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Among English jockeys no man bears a higher reputation than Tom Cannon. By strict integrity he has amassed a fortune, and now owns a very select stud at Danebury and a number of racehorses. The World, in its " Celebrities at home," thus refers to the great jockey:— " Cannon's father was a horse dealer at Windsor, and the boys Tom and Joseph (the trairiejfofClifton-house, New-market) have been among horseu ever since they could walk. A natural aptitude for riding, keen intelligence, untiring.diligence and perseverance, enabled Cannon to make his mdrk early in life, and his ambition to own a horse or two was soon gratified. Settling down at Houghton, a few miles from Danebury, he became associated with the late John Day—at a time when the last Marquis of Hastings was, perhaps, the most prominent figure on the turf—and some twenty years ago married John Day's daughter Kate. George Fordham, than whom a greater rider of races was never put up into a saddle, early took a fancy to the youthful Tom—'my boy' as he arfecttionately called him—and from Fordham hints and example he learned much. Tom Cannon differs from too many contemporary jockeys, not only because of his extraordinary coolness and skill, but by reason of the fact, so prominently brought forward at a recent trial, that throughout his career the breath of scandal has never once impeached his integrity. His patience, (rood temper, and marvellously light hand make him by universal consent peerless on a two year old, though his admirers declare that on horees of all sorts and in races of every kind he is unapproachable. Horses as a rule do their beat for him without punishment; aud he declares that if you look at a hundred horses be has ridden in a close finish, you will not find spar-marks on three of them. He bets little, putting sometimes a'pony,' more of ten £10, not seldom £b, very rarely indeed £50, and on!? on the most exceptional occasion a hundred pounds, on hu own horses. Other people's horses he hardly ever backs, not believing in the possibility of getting the best of the ring in the long run. Few living men have had more to do with the buying and selling of horses; and yet, with all his knowledge, he has let some famous animals go for less than their value. Geheimniss was worth much more than the two thousand guineas which the late Lord Stanford paid for her, and both Fullerton and Hume wood proved to be also very cheap animals."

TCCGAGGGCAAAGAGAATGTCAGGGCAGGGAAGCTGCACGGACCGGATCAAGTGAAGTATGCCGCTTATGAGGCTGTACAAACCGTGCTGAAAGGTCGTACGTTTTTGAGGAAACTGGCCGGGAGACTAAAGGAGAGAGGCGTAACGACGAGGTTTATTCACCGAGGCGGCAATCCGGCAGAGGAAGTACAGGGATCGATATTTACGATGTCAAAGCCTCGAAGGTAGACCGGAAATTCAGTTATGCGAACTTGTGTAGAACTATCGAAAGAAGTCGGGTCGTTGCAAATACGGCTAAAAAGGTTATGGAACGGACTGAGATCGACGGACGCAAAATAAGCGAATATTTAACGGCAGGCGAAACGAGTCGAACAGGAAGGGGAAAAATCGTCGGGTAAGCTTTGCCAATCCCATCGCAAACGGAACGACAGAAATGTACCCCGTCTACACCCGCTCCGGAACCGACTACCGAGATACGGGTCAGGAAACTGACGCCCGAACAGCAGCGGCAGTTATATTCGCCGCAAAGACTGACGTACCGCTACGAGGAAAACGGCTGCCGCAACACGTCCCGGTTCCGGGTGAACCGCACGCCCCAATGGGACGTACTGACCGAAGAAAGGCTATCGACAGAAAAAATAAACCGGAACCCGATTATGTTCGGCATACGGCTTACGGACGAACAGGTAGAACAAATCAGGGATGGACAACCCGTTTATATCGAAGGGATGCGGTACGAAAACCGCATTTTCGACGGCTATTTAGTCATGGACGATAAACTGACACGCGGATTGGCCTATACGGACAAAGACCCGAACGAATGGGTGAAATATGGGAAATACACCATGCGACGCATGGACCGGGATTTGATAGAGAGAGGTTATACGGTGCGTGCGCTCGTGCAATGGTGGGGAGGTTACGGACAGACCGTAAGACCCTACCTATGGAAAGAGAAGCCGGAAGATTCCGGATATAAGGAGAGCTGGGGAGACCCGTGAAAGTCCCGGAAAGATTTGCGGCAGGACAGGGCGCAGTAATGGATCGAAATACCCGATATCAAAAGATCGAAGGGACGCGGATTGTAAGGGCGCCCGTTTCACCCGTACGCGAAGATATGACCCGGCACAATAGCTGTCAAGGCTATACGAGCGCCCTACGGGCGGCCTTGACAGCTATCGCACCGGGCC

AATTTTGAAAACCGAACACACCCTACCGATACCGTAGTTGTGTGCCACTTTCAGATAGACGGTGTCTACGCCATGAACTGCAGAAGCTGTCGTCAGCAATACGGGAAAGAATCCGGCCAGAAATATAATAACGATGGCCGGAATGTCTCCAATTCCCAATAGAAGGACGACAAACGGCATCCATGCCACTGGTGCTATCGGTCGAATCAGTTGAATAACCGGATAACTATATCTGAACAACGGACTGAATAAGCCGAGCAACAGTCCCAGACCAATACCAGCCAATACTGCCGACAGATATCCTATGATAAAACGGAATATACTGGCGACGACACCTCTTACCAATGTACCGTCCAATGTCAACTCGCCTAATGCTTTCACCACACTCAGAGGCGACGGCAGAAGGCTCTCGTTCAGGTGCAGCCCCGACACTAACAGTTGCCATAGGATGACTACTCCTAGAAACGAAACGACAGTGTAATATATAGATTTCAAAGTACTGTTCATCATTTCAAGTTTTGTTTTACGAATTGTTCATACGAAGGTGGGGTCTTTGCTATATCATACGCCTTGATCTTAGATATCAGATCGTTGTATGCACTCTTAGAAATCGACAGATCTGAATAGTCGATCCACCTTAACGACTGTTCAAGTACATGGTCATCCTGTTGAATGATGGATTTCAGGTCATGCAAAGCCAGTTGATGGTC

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Bibliographic details

TOM CANNON., Press, Volume XLV, Issue 7202, 13 November 1888

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TOM CANNON. Press, Volume XLV, Issue 7202, 13 November 1888